Written by Rae
Photos by Rae and Ben
I was never a big sushi fan. I couldn’t distinguish good sushi from bad sushi, and never understood what the big deal surrounding sushi was. That all changed since Ben and I started dating. He was a big sushi fan back in France, so since we’ve been together we’ve tried a variety of different sushi restaurants all around Seoul. Our favorite place is Ogawa in Gwanghwamun, but it’s pretty pricey – so on days when we’re craving sushi, we like to go to Kimpura in Hapjeong. It is affordable, and compared to most of the sushi in Seoul, it is good. I first heard about this restaurant off another person’s blog (http://gotohongdae.blogspot.kr/2013/08/best-sushi-restaurant.html) when searching for good sushi restaurants in Seoul. We tried it sometime last year and haven’t regretted it.
Normally we order Today’s Nigiri-Sushi (12 pcs) for 17,000 and a small basket of tempura, 10,000 won. For starters, they brought out a seasoned steamed egg. It looked so perfectly cooked, I thought it was tofu!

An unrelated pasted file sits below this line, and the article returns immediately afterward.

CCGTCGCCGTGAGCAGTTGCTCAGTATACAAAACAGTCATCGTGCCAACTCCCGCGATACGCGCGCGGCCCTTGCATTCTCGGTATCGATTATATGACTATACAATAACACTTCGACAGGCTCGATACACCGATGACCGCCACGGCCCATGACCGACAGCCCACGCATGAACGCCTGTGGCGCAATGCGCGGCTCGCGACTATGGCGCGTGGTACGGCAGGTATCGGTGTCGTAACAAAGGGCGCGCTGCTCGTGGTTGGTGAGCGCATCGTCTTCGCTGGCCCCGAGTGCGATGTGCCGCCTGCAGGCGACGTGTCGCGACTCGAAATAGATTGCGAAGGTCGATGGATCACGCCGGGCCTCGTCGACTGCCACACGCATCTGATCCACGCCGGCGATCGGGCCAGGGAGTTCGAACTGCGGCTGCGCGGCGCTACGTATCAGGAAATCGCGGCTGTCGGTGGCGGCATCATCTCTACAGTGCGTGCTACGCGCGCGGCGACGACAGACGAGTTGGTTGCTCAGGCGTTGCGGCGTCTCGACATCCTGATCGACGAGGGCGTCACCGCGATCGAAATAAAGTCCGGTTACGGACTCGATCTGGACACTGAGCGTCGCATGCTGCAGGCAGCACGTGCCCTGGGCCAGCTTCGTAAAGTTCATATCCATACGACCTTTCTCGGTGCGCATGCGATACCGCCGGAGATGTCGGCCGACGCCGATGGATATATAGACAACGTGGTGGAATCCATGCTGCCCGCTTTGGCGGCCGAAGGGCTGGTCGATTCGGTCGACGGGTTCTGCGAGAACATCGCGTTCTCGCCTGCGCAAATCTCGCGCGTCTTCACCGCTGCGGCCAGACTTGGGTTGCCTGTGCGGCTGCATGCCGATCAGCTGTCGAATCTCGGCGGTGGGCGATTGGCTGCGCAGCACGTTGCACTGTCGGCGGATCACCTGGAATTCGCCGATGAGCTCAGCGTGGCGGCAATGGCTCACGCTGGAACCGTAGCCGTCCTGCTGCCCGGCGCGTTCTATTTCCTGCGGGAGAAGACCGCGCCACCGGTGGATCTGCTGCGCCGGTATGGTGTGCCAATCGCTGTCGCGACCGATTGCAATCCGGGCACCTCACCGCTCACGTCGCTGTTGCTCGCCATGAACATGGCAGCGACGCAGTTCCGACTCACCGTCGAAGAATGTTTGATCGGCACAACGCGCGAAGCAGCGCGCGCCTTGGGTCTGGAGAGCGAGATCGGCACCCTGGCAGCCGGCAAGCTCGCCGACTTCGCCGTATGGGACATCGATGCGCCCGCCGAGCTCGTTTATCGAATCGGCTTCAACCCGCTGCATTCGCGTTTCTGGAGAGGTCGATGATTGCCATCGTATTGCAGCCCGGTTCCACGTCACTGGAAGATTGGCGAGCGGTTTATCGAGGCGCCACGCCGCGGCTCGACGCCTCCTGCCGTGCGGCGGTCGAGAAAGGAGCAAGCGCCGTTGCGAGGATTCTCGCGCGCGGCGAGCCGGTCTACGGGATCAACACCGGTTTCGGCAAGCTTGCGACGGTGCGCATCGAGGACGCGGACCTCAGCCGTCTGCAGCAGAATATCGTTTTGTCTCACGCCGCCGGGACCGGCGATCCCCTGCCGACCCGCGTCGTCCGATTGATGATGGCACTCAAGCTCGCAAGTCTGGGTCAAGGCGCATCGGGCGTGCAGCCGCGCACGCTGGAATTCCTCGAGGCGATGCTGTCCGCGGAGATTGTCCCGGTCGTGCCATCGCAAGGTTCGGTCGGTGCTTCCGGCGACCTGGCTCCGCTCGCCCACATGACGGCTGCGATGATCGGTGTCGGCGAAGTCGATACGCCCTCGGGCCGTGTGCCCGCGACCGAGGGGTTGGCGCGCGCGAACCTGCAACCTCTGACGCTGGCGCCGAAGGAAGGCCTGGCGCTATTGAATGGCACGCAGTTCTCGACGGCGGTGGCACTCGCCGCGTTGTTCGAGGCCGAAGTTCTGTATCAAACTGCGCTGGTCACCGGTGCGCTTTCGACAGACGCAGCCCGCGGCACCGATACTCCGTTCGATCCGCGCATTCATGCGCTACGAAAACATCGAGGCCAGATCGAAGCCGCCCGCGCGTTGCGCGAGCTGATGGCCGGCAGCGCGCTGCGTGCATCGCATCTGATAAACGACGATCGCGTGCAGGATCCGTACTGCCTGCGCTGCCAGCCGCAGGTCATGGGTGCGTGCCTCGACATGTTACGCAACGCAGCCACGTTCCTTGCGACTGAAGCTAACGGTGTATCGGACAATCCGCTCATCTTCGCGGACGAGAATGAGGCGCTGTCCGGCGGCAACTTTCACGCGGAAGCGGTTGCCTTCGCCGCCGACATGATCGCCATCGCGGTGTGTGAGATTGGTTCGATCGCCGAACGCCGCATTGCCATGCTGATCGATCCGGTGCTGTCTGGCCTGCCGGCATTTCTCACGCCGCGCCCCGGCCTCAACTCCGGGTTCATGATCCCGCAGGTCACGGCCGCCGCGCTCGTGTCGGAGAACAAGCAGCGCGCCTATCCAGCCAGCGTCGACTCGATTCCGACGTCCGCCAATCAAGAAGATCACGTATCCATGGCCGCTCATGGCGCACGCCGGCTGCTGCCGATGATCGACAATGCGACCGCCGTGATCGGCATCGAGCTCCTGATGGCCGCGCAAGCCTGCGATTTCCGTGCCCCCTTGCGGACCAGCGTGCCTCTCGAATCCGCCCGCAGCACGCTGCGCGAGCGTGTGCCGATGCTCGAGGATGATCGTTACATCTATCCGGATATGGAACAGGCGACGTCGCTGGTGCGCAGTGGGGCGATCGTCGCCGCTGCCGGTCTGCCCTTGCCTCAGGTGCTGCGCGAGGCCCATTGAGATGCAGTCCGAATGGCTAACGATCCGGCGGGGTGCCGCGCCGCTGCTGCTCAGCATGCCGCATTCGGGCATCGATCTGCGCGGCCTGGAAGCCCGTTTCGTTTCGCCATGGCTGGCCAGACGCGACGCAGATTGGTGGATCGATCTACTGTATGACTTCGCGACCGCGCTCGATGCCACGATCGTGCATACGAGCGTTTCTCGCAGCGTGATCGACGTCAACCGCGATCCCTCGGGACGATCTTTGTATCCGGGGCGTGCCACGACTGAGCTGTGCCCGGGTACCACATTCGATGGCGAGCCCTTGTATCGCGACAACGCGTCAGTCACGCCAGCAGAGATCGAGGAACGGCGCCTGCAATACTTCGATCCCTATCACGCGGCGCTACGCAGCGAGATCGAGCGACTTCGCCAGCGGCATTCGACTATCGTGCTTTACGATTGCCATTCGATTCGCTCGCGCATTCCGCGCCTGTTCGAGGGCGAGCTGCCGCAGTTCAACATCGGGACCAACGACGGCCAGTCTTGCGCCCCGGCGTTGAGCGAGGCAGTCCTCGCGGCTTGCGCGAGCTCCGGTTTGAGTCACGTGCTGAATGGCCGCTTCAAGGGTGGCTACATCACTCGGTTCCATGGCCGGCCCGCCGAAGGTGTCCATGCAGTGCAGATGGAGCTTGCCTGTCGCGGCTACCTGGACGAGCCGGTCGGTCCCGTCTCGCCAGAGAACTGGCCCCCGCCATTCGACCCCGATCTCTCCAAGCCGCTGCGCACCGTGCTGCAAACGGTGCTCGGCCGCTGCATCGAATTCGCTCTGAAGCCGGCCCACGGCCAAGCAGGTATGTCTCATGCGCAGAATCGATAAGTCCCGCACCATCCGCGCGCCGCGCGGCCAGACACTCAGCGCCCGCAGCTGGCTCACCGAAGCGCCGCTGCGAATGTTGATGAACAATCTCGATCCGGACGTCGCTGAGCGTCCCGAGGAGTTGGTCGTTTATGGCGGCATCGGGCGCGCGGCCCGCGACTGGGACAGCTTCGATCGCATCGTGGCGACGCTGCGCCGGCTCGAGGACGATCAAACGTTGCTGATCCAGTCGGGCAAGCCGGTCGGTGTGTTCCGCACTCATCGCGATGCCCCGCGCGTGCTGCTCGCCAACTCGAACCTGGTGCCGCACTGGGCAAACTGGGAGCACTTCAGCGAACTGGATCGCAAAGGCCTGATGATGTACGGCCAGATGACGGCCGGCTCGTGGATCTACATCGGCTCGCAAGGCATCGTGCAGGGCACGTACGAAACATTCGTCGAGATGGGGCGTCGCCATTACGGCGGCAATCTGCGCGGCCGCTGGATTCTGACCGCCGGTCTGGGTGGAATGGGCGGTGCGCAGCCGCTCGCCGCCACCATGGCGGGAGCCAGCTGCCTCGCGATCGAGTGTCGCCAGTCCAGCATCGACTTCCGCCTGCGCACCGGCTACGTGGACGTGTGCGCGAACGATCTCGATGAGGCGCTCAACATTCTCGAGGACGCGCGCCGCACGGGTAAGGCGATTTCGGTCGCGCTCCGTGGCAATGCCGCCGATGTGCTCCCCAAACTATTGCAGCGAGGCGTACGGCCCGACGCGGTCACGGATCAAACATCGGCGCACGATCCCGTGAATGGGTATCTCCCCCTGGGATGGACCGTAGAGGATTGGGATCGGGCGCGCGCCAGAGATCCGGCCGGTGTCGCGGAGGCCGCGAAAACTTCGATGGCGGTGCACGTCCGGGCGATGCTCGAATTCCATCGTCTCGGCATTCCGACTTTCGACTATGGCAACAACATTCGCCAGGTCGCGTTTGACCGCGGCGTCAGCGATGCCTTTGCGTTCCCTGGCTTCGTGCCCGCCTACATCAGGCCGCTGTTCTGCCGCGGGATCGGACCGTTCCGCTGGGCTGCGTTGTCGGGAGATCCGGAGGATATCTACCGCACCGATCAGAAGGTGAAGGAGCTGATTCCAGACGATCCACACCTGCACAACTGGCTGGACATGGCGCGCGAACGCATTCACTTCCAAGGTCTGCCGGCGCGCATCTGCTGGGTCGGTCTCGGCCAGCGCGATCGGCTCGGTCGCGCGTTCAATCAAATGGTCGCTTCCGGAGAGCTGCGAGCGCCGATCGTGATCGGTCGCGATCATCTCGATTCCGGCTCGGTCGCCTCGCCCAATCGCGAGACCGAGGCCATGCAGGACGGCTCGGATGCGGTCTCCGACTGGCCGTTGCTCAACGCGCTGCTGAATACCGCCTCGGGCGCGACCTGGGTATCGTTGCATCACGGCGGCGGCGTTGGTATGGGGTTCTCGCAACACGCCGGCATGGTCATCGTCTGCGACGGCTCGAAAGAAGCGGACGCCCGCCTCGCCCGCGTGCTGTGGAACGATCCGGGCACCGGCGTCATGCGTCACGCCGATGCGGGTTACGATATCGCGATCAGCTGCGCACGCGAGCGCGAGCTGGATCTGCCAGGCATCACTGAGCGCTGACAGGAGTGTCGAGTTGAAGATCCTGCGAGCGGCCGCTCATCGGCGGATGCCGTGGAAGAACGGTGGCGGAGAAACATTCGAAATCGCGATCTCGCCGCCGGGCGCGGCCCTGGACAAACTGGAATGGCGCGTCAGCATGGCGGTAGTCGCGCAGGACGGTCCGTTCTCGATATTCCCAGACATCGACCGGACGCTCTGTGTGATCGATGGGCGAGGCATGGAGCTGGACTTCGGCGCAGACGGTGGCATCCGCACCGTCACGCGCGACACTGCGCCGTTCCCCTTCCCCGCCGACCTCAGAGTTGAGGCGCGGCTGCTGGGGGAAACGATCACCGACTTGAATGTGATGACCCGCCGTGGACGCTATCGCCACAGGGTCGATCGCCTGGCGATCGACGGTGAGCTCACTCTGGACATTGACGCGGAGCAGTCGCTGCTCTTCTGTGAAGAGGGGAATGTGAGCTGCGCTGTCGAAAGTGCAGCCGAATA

The small tempura basket came with 4 or 5 shrimp, 2 pieces of kobocha squash, a piece of seaweed and a piece of green pepper. It was light as crisp and came with a small sweet dipping sauce. With the sushi, it was very filling.
The special came with 10 fish nigiri and the egg and tofu pocket. The sushi here is good because it is pretty fresh compared to other sushi places we’ve been to in Seoul and the fish is not chewy. The rice here also holds up under the sushi, unlike our horrifying experience at Gida sushi (I honestly don’t know why Groove would recommend this establishment: Seoul’s Best Sushi according to Groove mag). The tuna slices were generous, and although the salmon had a crazy sauce on top which normally we are skeptical about, it was tasty. The white fish is tender, not like bubble gum. Although Ben said today it was a bit chewier than normal, it didn’t disappoint. Each time we’ve come here the quality of food has been consistently good. It’s worth paying for, especially if you’ve been disappointed by the sushi in Seoul.
The egg is sweet and tender, and I enjoy the tofu pocket, too because normally I let Ben eat the octopus or cuttlefish.
At the end, noodles come out. In winter they serve warm udon and in the summer time they serve cold soba. Today we got soba! It’s a small quantity, but you don’t need much because the meal is so filling. It’s a refreshing way to end the meal.
Here is the menu:
If you want to get there, the closest subway exit is hapjeong exit 2. Here’s the address: